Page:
Registax Version 6
For the purposes of this tutorial I will be using Jupiter as the subject.
First click the 'select' tab at the top upper left and choose an AVI file you are ready to process. With the image open one needs to set some of the parameters before aligning the frames. For planets I have found that using 'Align by Using Centre of Gravity' function works very well. For Saturn, one can use this, or the multi-point alignment. For Lunar landscape images, multi-point alignment is the only way to go.
Now let's click the "Align by Using Centre of Gravity' checkbox. You will see a red circle appear where Registax has determined 'center' is. Next, move your cursor over the 'red circle' and click it. That set the point for the center of gravity alignment.
The next thing one needs to do before clicking the 'Align' tab, is determine the method on how you would like the frames limited to gain the best result. For planetary, if I have some decent 'seeing' and the data is good, I can get good results using only best 400 frames. So in this example, I went over to the bottom left to 'Limit Setup' and clicked the 'Best Frames' circle. I then set the frame count to 400. This means Registax will only save the best 400 frames for the stacking process. I am now ready to click the 'Alignment' tab at top left.
NOTE: For lunar landscape images I recommend using the 'Set Alignpoints' tab, then using the slider to reduce the amount of points or manually enter the amount, (Registax seems to want to place too many points for my
When Registax finishes aligning the frames, your best frame will be displayed and you can note down at the bottom of the window your 'Low quality %'the total amount of frames, the stacksize and the frame number of your best frame.
Next click 'Limit.' You are promptly taken to the 'Stack' page.
Note the 'Stacking Options' area at upper left, and make sure 'StackSize' is set to default, 'Normalization of frame intensity' and 'Correct geometry' are checked. Next click the 'Stack' tab at upper left.
When Registax finishes the stacking process, click the 'Wavelet' tab at upper left which will open the wavelet page.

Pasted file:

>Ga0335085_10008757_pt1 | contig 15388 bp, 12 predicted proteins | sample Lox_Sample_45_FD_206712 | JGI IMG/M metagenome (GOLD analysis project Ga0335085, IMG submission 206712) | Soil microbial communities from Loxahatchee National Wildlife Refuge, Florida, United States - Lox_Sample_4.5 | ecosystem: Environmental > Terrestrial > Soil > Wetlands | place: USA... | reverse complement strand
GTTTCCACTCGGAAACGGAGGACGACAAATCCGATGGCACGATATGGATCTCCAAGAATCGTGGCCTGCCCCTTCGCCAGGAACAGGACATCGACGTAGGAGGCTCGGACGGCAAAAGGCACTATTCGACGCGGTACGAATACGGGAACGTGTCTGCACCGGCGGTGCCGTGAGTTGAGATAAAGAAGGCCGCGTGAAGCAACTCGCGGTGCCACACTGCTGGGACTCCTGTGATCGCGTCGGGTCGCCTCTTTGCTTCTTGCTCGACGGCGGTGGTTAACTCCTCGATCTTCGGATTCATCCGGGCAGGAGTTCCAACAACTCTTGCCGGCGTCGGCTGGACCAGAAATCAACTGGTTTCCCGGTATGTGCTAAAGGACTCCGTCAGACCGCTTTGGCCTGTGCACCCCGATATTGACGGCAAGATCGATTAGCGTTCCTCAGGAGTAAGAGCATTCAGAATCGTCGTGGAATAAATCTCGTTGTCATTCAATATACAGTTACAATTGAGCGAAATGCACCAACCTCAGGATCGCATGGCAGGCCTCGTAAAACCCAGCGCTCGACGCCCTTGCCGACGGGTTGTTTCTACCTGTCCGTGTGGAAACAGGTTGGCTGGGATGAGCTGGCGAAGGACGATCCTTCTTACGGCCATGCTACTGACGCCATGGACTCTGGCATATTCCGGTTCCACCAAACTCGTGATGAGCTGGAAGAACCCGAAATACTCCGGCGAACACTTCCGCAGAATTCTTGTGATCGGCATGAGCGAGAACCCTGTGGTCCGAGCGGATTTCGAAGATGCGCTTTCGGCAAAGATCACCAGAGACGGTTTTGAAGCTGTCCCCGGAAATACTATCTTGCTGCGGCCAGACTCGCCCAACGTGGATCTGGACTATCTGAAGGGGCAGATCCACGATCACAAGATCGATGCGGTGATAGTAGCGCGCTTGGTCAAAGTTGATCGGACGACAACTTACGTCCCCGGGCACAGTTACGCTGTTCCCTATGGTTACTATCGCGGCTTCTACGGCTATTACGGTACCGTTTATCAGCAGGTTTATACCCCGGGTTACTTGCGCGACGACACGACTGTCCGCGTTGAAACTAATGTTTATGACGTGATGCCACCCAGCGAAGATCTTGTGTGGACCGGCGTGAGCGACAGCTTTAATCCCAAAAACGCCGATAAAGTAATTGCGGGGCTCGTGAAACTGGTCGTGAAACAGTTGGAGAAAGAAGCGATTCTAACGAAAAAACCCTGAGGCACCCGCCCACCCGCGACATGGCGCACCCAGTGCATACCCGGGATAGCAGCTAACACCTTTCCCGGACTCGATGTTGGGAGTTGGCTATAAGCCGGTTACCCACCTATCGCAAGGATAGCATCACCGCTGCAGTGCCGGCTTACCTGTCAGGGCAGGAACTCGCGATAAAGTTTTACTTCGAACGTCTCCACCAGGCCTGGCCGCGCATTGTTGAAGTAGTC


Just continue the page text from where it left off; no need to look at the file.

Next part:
Here is where you bring out the detail in your image by using the wavelet sliders. The sliders are numbered 1-6, I refer to think of them as fine to corse sharpening, with 1 being fine, (a small pixel radius) and 6 being corse, (a large pixel radius.) I also recommend giving this link a read as you can trap some of the noise that is created from sharpening, by using settings in the 'denoise' box.
Here I have sufficently sharpened and denoised the image using the wavelet sliders and some denoise settings, and I thought it looked a little dark, so I opened up the 'Gamma' window by clicking on the 'Gamma' tab at upper right, and bumped it up to 1.10 from 1.00, which was plenty.
NOTE: You can save your wavelet 'schemes' for recall another time. I have 14 different levels of wavelets saved, and usually one of those will do the job nicely. Just click 'Save Scheme' and give it a title. You can access it by using the 'Load Scheme' tab, or checking 'Available schemes,' at bottom left.
When you are finished making adjustments, click the 'Do all' tab at upper left, then save your image. If you want you can save several different versions of your image just by resetting the sliders and repeating the process, without having to go back and start from the very beginning.
Here are some complimentary settings to get you started
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